Was there a steep learning curve going from TV to film?
BM: “On TV we really got it down — how to split up into small groups, write our stuff, bring it back together and beat it up as a group. But with this, we didn’t know how to write a narrative, and how to write a narrative with all of us. I think we’d write it and rewrite it, and read it and reread scene, and I’d think, ‘Did we already film this on the TV show?’ because we’d read it so much. So we actually learned some valuable lessons from this that we could use in our later lives, individually, and then collectively when we did Death Comes to Town a few years back. But I think we were all trying to steer the ship a certain way and we had no idea what we were doing. It was like a conveyor belt from TV dropped us off into the world of movies. We didn’t quite understand it. So we were fighting, but didn’t quite know what we were fighting for.”
If you could go back and do it again, would you have done anything differently?
BM: “We’re not allowed, even though Dave Foley wrote a scene about a time machine, we don’t actually have a time machine. I stand by all the stupid decisions we made. Had we decided the idea on a different day, we would have done a different film. It wasn’t like something we had in our pockets for 10 years, we just followed it. I love us for that, the pure artistic stupidity of saying, let’s just keep writing this weird thing. So no, I don’t have any regrets. It wasn’t like, ‘Oh, if we cut Cancer Boy, we would have made another million dollars and been allowed to blankity blank.’ Nah. It all worked out the way it should have.”
If memory serves, Dave was supposed to be the lead but couldn’t do it or didn’t want to do it so it wound up being Kevin. Was that something that happened early in the writing process or did parts have to be rewritten for Kevin?
BM: “I think there was a conversation about that. This was kind of when we had a falling out with Dave. Dave was going to go on to have a movie career, which he sort of did and didn’t have, as we all did and didn’t have the careers we were supposed to have. [laughs] I think there was a suggestion he play the lead, and by the way, he should have. He’s the guy who should do that role and Kevin is not the straight man. He was so sad, he was like, ‘You guys get to have all the fun and play all these characters and here I am in my nerd glasses.’ Dave wasn’t in on the work of the film in the same way, which I think he and we both regret. One of the things we’re doing at the show is, who knows where and why we got it, but we have some pirated footage of the original ending. There’ll be a conversation about — that was a lot to do with Dave — when Dave came into the film and what was shot, and even though we were underpaid to do the film, we repaid for the reshoots for the ending, and did it help. Who knows? [laughs] So I think Dave was just a part of the pain of the entire process.”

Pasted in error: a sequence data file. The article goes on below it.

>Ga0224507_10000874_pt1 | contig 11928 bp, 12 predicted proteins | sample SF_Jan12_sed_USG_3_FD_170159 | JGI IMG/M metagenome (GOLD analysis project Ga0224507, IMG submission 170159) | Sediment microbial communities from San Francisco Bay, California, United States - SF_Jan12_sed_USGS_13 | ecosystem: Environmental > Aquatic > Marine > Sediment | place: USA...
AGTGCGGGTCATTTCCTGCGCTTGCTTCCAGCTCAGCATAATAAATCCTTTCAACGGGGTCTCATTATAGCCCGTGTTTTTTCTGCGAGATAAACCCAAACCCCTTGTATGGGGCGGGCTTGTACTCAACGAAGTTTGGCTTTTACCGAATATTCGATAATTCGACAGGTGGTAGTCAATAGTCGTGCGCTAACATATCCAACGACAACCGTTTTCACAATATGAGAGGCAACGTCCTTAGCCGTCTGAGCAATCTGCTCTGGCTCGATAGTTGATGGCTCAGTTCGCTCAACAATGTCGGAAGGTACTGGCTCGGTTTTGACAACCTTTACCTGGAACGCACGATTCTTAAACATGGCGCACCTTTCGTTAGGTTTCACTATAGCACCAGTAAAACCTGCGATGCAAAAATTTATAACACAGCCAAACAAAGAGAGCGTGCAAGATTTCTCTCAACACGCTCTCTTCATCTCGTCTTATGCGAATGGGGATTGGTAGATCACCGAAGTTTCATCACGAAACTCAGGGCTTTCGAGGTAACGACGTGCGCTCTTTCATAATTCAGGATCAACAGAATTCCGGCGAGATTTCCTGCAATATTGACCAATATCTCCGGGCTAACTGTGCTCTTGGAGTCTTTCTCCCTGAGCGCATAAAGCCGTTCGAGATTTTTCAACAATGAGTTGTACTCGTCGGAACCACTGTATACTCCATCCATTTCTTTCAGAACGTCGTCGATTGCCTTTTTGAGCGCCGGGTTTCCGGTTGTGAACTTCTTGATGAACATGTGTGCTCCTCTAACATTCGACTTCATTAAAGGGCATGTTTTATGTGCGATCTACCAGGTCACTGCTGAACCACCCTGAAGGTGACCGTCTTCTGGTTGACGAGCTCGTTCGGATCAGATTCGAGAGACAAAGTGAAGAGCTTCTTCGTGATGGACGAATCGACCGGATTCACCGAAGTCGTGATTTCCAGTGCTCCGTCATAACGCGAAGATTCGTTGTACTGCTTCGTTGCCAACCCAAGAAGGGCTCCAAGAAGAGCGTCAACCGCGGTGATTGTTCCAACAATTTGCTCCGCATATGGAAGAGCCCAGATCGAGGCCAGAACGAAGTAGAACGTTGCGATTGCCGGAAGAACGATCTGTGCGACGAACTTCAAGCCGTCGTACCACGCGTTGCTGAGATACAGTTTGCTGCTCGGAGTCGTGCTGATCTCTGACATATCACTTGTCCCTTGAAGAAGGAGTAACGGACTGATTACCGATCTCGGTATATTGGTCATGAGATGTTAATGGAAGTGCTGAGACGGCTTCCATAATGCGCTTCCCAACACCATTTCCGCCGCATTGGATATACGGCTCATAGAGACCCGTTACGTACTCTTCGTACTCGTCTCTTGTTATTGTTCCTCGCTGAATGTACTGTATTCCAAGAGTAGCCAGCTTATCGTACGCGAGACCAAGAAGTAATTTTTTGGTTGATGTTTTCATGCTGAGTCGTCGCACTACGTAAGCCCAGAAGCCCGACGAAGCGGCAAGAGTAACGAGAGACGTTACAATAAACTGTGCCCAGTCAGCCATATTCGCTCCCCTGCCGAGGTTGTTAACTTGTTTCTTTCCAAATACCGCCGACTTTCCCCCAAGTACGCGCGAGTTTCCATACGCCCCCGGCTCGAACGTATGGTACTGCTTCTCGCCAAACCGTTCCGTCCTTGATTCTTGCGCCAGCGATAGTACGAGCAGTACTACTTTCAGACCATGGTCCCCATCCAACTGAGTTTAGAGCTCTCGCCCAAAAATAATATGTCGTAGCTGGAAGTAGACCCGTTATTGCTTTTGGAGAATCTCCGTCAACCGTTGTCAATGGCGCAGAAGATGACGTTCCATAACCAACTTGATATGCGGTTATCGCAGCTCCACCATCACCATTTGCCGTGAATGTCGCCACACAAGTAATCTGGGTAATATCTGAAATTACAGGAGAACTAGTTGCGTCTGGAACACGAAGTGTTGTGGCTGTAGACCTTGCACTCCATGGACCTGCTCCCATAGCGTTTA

Who brought up the idea of doing the live read?
BM: “I had done a read through in San Francisco of Wet Hot American Summer last year with the original cast, and it was pretty fun. And I thought, ‘We could do it with Brain Candy,’ because we have the added element of f–kin’ sexy music. It’s something we’ve always had in the air, and I said let’s do it this year, and people said yes. We’re sort of in that phase of our career where we’re going, ‘Oh, OK.’ We did a bunch of new material shows in Toronto in December, and it was really fun. We enjoyed ourselves and got a great response. So we were trying to do another thing in Toronto that would get us together, and the more we’re together, the more we decide to do things. So, it was me, but I think we’d all discussed it, I was just the guy that said, ‘What about this date.’ “
You guys did some shows in Toronto recently. Are you working toward a tour, more television?
BM: “It’ll be the start of what our next thing is. We’re doing Austin Comedy Festival in April, and then a couple more dates, and then that’s what this is, trying to decide what our next tour is. I think we want to do a tour and there’s been some talk of doing a concert film. We want to do something, we’re just trying to figure out what it is. We’ll be doing more shows, I think, in the next year.”